LONDON (AP) — Having successfully persuaded FIFA to introduce goal-line technology, the English Football Association now wants cameras to be allowed to settle other contentious situations in games.
New FA chairman Greg Dyke says it is a "no-brainer" that referees should be permitted to defer to video replays for penalty and offside decisions. While England is just one of the 209 FIFA members, its opinions on rule-changes carry more weight as a member of the sport's closed rule-making panel.
The International Football Association Board only approved goal-line technology after FIFA President Sepp Blatter reversed his long-standing opposition to it following the 2010 World Cup. Hawk-Eye's camera-based system makes its European debut on Sunday at Wembley Stadium for the Community Shield between Premier League champion Manchester United and FA Cup winner Wigan. The system, which uses 14 cameras, sends a signal inside a second to the referee's watch and ear-piece indicating that the ball has crossed the line.
"Sunday is an important day, with the coming of goal-line technology," Dyke said. "I just believe when we look back in 25 years we'll say, 'That was only the beginning.' "I think it's inevitable there will be more use of video technology to help referees."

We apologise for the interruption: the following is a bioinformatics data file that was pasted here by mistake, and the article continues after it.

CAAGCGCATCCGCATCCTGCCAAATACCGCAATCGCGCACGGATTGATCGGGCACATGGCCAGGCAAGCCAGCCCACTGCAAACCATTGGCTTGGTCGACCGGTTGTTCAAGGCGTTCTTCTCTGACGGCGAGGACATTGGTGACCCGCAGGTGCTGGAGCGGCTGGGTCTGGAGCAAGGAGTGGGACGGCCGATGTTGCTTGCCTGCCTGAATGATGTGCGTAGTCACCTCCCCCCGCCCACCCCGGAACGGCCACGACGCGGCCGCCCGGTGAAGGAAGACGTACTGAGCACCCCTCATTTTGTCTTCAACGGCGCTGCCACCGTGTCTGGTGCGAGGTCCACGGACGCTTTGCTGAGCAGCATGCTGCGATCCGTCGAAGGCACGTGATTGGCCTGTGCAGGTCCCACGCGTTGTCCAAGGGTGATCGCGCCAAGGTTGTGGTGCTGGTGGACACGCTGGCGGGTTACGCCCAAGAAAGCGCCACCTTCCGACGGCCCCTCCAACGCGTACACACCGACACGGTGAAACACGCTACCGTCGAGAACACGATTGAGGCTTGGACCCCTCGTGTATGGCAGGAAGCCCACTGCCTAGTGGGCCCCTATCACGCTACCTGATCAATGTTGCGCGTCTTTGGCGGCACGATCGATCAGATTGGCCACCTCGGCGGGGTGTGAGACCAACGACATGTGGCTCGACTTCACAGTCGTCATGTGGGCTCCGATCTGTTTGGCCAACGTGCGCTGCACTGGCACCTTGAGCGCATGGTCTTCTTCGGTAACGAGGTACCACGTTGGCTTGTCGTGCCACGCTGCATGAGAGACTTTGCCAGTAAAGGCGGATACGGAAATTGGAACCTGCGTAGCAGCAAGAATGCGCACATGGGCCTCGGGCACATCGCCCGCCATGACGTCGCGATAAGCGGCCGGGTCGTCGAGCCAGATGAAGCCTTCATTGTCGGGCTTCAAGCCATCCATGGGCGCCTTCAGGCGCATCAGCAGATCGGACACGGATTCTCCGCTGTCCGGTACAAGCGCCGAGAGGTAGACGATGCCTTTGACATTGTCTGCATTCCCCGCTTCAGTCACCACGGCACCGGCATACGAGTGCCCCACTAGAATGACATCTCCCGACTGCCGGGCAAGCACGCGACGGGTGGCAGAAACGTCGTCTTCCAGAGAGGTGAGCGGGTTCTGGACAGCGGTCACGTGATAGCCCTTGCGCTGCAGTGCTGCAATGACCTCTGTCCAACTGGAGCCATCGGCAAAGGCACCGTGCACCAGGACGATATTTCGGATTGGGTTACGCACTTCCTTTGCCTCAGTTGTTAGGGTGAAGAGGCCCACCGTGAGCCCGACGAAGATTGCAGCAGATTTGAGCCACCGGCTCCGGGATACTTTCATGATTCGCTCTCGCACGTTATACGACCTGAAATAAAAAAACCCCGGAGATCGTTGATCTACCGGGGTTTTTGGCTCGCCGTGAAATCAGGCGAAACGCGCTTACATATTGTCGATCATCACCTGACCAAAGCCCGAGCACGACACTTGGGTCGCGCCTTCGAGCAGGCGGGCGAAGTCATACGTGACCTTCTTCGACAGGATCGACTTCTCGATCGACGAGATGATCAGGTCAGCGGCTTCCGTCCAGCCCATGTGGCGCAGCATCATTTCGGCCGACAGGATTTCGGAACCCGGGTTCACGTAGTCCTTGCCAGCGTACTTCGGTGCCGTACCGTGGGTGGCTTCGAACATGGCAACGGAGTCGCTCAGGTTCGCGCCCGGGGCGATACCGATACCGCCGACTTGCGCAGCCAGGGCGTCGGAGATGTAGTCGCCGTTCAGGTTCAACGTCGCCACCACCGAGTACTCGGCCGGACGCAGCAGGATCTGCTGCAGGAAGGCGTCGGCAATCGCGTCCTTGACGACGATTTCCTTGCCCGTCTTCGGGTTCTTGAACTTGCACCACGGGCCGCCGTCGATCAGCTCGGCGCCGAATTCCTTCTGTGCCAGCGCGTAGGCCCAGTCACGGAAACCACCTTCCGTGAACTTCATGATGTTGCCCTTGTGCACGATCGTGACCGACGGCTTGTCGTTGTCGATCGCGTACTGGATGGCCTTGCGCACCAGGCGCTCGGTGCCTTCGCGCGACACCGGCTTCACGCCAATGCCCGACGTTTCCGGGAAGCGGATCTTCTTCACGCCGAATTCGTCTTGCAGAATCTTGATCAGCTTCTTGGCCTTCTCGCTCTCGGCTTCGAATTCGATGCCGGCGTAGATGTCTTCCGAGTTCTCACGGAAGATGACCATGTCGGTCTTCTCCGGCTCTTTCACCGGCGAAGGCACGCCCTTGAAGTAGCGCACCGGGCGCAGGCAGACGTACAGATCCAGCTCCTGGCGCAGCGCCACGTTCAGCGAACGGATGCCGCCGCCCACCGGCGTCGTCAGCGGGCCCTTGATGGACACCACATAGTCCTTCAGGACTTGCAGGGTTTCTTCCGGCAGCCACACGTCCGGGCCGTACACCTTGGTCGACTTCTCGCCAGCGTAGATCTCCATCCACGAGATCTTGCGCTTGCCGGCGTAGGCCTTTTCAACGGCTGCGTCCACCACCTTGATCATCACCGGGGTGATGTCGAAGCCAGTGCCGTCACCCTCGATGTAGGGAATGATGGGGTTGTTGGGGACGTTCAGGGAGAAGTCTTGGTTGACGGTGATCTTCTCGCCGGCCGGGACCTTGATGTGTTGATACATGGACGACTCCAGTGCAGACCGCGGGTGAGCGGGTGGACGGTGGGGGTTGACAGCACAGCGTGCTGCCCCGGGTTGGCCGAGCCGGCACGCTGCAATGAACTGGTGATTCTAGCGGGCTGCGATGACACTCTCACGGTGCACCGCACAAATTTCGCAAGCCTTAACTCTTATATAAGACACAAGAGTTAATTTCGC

Dyke just doesn't want the flow of matches affected. "You always have to weigh off — how much does it slow the game, how much does it spoil the game and the rest of it?" Dyke said. "But over time, it's bound to happen. Refereeing is getting harder and harder... and anything that helps the referee should be looked at."
Particularly when it comes to awarding penalties and spotting dives. "I think (for) penalty kicks is a no-brainer at some stage," Dyke said. The International Football Association Board is made up of the four British associations and four FIFA delegates. It would require at least six members to approve the roll-out high-tech aids for referees beyond goal-line decisions.
"I don't think it will come in the next two to three years, but it will come over time," Dyke said. Sony-owned Hawk-Eye is already conducting a pilot project in the Netherlands to see if its cameras could help a video official send almost instant messages to the referee for offside decisions and fouls.
"This is a blind trial, nothing to do with the actual match, and this actually has FIFA blessing to gather information," Hawk-Eye inventor Paul Hawkins said Thursday as his goal-line system was demonstrated at Arsenal before it is deployed in Premier League matches from next weekend.
The Spanish league, which is yet to introduce goal-line technology, is also keen on using cameras to rule on disputed off-side decisions.